Creative Sound Blaster Wireless Music

      Date posted: October 22, 2004

Creative Soundblaster Wireless Music

Sugg. Retail: US $199 (Internet Direct)
Creative Labs
From the Fall 04 Audio Ideas Guide

      Wi-Fi Hi-Fi?

      This is the kind of product you’re likely to start hearing more and more about in the coming years as computers make greater inroads into home audio. If it hadn’t been clear already, the success of Apple’s Ipod and Itunes player/music store have driven home an unmistakable trend: Commercial music is not going to be bound to a physical carrier forever, and there is already a large and growing group of people listening to their music as files on computers and portables instead of on little silver discs.

     Audiophiles are, so far, not likely to be among this group, finding the sound of compressed audio files inadequate. And rightly so. The artifacts created in compressing, or “ripping” files from CDs to MP3s, Windows Media Audio, AAC or one of the other many audio file formats can introduce sonic compromises those of us accustomed to hearing well reproduced CDs and LPs aren’t willing to overlook.

     As we’ve seen with both the CD and LP, however, the whims of audiophiles have little do to with the ultimate success of a music format in the mass market. In other words we end up getting what everyone else gets - and then trying to improve it. We’re now getting fast and legal access to music online. The bad news is, the dominant format right now is the 128 Kbs AAC file used by Apple on Itunes, which features (very) lossy compression. The good news? File based audio formats don’t have to be lossy at all.

     Apple has introduced, for example, a lossless version of the AAC codec in its more recent versions of the Itunes player, allowing users to rip discs with (theoretically) no quality loss from the original while still reducing the data size (if you want to download music from the Itunes music store, however, you’re stuck with a 128kbs AAC file). If chewing up megabytes on your hard disc is less of a concern, there’s no need to compress at all. You can maintain full quality, for instance by importing a CD as WAV or AIFF files. With 250 gigabyte external hard drives going for a few hundred bucks (enough to hold around 380 uncompressed CDs), the need to compress audio for use at home is simply going away. In a few more years, when we’re routinely working with terabytes instead of gigabytes, accommodating large amounts of high resolution audio will be a trivial matter in terms of storage. Now, if we could only convince Apple and other online music stores to offer uncompressed downloads, and then 24/96 uncompressed downloads, we’d really be getting somewhere.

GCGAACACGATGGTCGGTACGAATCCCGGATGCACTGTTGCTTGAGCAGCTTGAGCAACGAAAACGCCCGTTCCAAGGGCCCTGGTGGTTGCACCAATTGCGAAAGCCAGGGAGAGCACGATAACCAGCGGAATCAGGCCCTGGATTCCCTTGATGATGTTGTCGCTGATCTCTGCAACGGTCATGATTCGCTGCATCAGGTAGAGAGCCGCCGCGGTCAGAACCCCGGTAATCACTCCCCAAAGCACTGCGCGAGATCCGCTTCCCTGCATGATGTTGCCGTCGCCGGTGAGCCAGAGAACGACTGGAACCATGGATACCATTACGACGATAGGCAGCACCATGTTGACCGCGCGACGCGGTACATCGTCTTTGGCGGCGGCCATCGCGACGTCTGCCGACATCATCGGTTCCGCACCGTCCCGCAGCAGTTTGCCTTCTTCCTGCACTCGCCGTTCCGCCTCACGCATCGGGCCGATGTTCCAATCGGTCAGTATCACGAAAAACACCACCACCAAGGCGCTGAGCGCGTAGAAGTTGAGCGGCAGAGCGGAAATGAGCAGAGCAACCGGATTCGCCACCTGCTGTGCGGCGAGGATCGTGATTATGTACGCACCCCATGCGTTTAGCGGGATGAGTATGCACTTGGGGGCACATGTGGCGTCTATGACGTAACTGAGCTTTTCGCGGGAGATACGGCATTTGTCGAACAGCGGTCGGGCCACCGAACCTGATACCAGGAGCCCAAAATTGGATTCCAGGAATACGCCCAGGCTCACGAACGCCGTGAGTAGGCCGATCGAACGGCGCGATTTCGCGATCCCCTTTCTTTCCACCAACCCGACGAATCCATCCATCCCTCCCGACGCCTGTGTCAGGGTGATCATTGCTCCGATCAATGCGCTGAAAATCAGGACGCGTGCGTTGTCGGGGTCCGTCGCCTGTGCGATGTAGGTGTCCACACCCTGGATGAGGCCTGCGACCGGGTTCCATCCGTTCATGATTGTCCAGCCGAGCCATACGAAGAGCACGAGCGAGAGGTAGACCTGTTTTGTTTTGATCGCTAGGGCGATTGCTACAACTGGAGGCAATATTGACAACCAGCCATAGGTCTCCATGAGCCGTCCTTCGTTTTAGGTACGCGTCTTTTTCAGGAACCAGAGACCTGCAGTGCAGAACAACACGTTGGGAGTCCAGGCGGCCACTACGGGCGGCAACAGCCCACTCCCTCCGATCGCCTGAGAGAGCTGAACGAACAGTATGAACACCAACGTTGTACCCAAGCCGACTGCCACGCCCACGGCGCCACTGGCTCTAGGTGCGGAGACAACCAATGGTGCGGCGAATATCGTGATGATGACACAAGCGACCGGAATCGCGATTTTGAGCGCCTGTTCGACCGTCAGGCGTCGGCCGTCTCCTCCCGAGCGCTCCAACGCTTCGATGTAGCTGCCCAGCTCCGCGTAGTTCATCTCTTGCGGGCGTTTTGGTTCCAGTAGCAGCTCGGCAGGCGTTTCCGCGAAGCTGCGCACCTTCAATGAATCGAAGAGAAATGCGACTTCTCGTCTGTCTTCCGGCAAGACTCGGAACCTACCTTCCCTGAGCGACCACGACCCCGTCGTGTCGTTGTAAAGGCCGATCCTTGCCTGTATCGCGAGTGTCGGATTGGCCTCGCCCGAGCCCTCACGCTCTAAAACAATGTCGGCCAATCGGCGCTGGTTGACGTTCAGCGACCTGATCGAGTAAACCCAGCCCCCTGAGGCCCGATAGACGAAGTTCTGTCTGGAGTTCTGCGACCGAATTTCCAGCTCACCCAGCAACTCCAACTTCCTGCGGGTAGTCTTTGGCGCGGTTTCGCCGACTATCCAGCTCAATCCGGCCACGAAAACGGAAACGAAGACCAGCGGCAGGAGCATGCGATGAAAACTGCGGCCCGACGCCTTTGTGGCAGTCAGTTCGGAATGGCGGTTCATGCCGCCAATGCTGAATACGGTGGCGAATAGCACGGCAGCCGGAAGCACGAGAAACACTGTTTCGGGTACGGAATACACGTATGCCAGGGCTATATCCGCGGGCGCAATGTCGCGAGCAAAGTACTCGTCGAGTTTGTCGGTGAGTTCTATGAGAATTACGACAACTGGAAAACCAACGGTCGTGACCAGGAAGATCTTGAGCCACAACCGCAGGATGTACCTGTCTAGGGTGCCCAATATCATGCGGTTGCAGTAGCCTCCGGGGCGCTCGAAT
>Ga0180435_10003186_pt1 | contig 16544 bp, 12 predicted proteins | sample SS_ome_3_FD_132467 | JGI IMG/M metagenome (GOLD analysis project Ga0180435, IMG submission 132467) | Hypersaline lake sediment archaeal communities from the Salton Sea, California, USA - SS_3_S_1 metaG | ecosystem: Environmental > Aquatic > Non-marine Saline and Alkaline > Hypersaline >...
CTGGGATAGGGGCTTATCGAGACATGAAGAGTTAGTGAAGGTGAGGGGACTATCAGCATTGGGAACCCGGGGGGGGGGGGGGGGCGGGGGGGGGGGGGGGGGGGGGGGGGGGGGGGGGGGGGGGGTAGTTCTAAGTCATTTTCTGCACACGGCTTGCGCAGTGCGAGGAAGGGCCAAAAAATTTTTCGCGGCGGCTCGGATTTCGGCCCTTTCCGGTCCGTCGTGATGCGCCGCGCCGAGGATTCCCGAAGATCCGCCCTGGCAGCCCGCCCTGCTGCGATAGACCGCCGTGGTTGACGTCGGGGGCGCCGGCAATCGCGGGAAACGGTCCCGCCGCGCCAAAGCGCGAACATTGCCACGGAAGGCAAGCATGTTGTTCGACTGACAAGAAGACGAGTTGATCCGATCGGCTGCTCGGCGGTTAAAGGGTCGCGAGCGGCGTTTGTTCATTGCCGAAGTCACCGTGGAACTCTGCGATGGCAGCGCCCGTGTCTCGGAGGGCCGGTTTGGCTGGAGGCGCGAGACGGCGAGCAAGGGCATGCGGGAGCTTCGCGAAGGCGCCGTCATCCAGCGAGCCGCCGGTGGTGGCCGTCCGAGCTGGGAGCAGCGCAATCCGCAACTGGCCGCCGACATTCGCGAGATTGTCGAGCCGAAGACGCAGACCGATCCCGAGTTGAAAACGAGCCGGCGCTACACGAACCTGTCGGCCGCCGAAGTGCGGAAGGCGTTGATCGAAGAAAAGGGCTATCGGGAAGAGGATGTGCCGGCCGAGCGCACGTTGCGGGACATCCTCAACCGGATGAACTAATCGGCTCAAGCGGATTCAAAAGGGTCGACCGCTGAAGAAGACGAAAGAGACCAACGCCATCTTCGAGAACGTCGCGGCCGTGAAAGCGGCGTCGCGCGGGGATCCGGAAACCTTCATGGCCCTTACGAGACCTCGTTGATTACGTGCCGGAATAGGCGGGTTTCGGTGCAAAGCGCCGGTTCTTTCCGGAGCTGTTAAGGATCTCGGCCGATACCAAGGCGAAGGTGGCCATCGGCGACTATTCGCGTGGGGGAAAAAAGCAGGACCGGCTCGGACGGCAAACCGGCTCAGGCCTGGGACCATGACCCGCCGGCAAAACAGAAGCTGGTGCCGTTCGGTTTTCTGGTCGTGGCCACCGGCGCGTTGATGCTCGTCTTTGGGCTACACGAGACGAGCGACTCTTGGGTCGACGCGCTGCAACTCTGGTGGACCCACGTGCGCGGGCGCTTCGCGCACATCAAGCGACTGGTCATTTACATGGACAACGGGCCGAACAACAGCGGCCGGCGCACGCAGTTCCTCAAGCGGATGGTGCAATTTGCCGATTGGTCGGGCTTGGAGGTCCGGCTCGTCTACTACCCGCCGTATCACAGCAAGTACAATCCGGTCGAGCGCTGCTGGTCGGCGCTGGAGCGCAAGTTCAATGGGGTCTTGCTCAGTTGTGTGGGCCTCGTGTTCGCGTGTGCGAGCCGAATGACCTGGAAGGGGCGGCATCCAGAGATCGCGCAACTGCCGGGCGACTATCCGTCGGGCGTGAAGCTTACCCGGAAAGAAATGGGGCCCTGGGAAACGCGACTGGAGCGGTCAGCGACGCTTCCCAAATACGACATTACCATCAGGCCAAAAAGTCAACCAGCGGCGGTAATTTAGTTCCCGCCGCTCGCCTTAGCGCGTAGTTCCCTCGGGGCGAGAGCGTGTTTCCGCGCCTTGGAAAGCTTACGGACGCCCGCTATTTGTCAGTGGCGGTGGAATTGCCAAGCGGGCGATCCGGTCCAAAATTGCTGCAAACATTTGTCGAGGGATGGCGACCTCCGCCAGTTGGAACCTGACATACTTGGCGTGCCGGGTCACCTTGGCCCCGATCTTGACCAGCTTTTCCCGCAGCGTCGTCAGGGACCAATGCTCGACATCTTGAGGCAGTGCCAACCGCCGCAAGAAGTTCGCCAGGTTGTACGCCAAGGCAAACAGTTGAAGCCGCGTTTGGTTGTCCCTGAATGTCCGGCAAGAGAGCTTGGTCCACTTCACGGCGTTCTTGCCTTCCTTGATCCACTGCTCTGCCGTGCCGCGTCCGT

Either way, we’re heading down a path which will see computers as a source in more and more audio systems (if this thought scares you keep in mind your CD player and surround processor are basically computers with a very narrow purpose). As people who have built large collections of audio files on their computers are finding, however, playing back that audio on a home system in another room requires cumbersome wiring solutions or another, dedicated computer. With no way to control the source from the listening room, it can also be an ergonomic nightmare. This is the problem the Creative Labs Sound Blaster Wireless Music system was designed to solve.

Great on Paper

     The Sound Blaster is what’s known as a digital audio receiver. In a nutshell, it’s a digital link between a computer and an audio system, giving you access to the music files on a PC in another room and providing analog or digital outputs which can be routed to a preamp or DAC in your listening room. Unlike some receivers, which need to be hooked into a home network via Ethernet cable, the Sound Blaster is entirely wireless, using the 802.11b Wi-Fi networking standard to communicate with a host computer.

     The receiver itself is small and unobtrusive enough to be tucked away behind an audio rack or on the edge of a shelf. On its rear panel are a pair of RCA analog outputs as well as an optical digital output and a USB connector (used to configure the device for certain types of wireless networks). Other than a “remote finder” button there are no controls on the receiver.